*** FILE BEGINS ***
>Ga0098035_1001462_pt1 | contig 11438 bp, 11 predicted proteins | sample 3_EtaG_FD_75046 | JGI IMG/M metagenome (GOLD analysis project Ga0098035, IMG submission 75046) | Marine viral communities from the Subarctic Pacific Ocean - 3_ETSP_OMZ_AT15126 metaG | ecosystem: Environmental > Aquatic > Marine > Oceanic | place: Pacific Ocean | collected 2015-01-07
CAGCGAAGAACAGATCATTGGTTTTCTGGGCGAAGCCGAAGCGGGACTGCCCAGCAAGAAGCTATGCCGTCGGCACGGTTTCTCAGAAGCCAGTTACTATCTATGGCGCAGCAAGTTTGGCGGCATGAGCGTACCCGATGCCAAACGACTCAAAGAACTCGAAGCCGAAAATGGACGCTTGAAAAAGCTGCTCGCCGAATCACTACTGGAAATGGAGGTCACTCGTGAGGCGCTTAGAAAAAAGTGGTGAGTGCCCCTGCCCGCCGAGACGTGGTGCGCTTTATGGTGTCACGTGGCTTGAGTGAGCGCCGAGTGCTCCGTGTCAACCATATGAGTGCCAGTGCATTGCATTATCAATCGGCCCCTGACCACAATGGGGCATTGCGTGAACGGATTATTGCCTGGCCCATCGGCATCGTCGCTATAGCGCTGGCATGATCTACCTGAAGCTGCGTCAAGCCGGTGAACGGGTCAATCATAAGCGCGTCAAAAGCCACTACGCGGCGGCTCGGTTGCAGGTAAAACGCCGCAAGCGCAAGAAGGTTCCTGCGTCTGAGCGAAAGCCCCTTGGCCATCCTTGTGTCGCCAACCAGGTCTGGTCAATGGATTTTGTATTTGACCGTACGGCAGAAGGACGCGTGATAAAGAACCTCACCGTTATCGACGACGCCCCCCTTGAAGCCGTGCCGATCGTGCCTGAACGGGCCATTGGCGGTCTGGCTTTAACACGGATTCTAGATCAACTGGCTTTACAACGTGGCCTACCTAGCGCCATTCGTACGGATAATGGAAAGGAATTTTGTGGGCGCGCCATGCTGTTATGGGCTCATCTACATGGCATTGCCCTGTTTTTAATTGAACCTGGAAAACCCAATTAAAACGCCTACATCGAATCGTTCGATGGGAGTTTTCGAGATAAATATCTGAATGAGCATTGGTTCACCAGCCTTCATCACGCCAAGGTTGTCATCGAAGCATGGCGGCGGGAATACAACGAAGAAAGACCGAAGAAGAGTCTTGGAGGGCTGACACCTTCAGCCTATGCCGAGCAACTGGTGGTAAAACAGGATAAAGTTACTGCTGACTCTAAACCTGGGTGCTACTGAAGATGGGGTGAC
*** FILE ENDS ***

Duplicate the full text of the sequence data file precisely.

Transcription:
>Ga0098035_1001462_pt1 | contig 11438 bp, 11 predicted proteins | sample 3_EtaG_FD_75046 | JGI IMG/M metagenome (GOLD analysis project Ga0098035, IMG submission 75046) | Marine viral communities from the Subarctic Pacific Ocean - 3_ETSP_OMZ_AT15126 metaG | ecosystem: Environmental > Aquatic > Marine > Oceanic | place: Pacific Ocean | collected 2015-01-07
CAGCGAAGAACAGATCATTGGTTTTCTGGGCGAAGCCGAAGCGGGACTGCCCAGCAAGAAGCTATGCCGTCGGCACGGTTTCTCAGAAGCCAGTTACTATCTATGGCGCAGCAAGTTTGGCGGCATGAGCGTACCCGATGCCAAACGACTCAAAGAACTCGAAGCCGAAAATGGACGCTTGAAAAAGCTGCTCGCCGAATCACTACTGGAAATGGAGGTCACTCGTGAGGCGCTTAGAAAAAAGTGGTGAGTGCCCCTGCCCGCCGAGACGTGGTGCGCTTTATGGTGTCACGTGGCTTGAGTGAGCGCCGAGTGCTCCGTGTCAACCATATGAGTGCCAGTGCATTGCATTATCAATCGGCCCCTGACCACAATGGGGCATTGCGTGAACGGATTATTGCCTGGCCCATCGGCATCGTCGCTATAGCGCTGGCATGATCTACCTGAAGCTGCGTCAAGCCGGTGAACGGGTCAATCATAAGCGCGTCAAAAGCCACTACGCGGCGGCTCGGTTGCAGGTAAAACGCCGCAAGCGCAAGAAGGTTCCTGCGTCTGAGCGAAAGCCCCTTGGCCATCCTTGTGTCGCCAACCAGGTCTGGTCAATGGATTTTGTATTTGACCGTACGGCAGAAGGACGCGTGATAAAGAACCTCACCGTTATCGACGACGCCCCCCTTGAAGCCGTGCCGATCGTGCCTGAACGGGCCATTGGCGGTCTGGCTTTAACACGGATTCTAGATCAACTGGCTTTACAACGTGGCCTACCTAGCGCCATTCGTACGGATAATGGAAAGGAATTTTGTGGGCGCGCCATGCTGTTATGGGCTCATCTACATGGCATTGCCCTGTTTTTAATTGAACCTGGAAAACCCAATTAAAACGCCTACATCGAATCGTTCGATGGGAGTTTTCGAGATAAATATCTGAATGAGCATTGGTTCACCAGCCTTCATCACGCCAAGGTTGTCATCGAAGCATGGCGGCGGGAATACAACGAAGAAAGACCGAAGAAGAGTCTTGGAGGGCTGACACCTTCAGCCTATGCCGAGCAACTGGTGGTAAAACAGGATAAAGTTACTGCTGACTCTAAACCTGGGTGCTACTGAAGATGGGGTGAC